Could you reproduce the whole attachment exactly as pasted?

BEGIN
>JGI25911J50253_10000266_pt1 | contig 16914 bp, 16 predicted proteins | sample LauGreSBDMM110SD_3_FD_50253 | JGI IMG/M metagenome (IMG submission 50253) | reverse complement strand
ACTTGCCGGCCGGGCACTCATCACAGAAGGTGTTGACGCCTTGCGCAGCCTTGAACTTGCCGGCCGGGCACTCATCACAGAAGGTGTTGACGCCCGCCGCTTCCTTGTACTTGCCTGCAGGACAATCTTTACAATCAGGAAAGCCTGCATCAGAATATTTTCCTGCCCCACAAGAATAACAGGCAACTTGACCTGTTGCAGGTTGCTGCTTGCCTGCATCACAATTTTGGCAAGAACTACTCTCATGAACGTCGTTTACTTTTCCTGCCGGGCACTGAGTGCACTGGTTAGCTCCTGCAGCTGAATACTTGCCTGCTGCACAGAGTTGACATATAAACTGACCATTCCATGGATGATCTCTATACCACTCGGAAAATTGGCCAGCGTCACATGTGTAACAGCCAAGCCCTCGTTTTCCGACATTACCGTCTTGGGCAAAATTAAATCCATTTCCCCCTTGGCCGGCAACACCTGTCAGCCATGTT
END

>JGI25911J50253_10000266_pt1 | contig 16914 bp, 16 predicted proteins | sample LauGreSBDMM110SD_3_FD_50253 | JGI IMG/M metagenome (IMG submission 50253) | reverse complement strand
ACTTGCCGGCCGGGCACTCATCACAGAAGGTGTTGACGCCTTGCGCAGCCTTGAACTTGCCGGCCGGGCACTCATCACAGAAGGTGTTGACGCCCGCCGCTTCCTTGTACTTGCCTGCAGGACAATCTTTACAATCAGGAAAGCCTGCATCAGAATATTTTCCTGCCCCACAAGAATAACAGGCAACTTGACCTGTTGCAGGTTGCTGCTTGCCTGCATCACAATTTTGGCAAGAACTACTCTCATGAACGTCGTTTACTTTTCCTGCCGGGCACTGAGTGCACTGGTTAGCTCCTGCAGCTGAATACTTGCCTGCTGCACAGAGTTGACATATAAACTGACCATTCCATGGATGATCTCTATACCACTCGGAAAATTGGCCAGCGTCACATGTGTAACAGCCAAGCCCTCGTTTTCCGACATTACCGTCTTGGGCAAAATTAAATCCATTTCCCCCTTGGCCGGCAACACCTGTCAGCCATGTT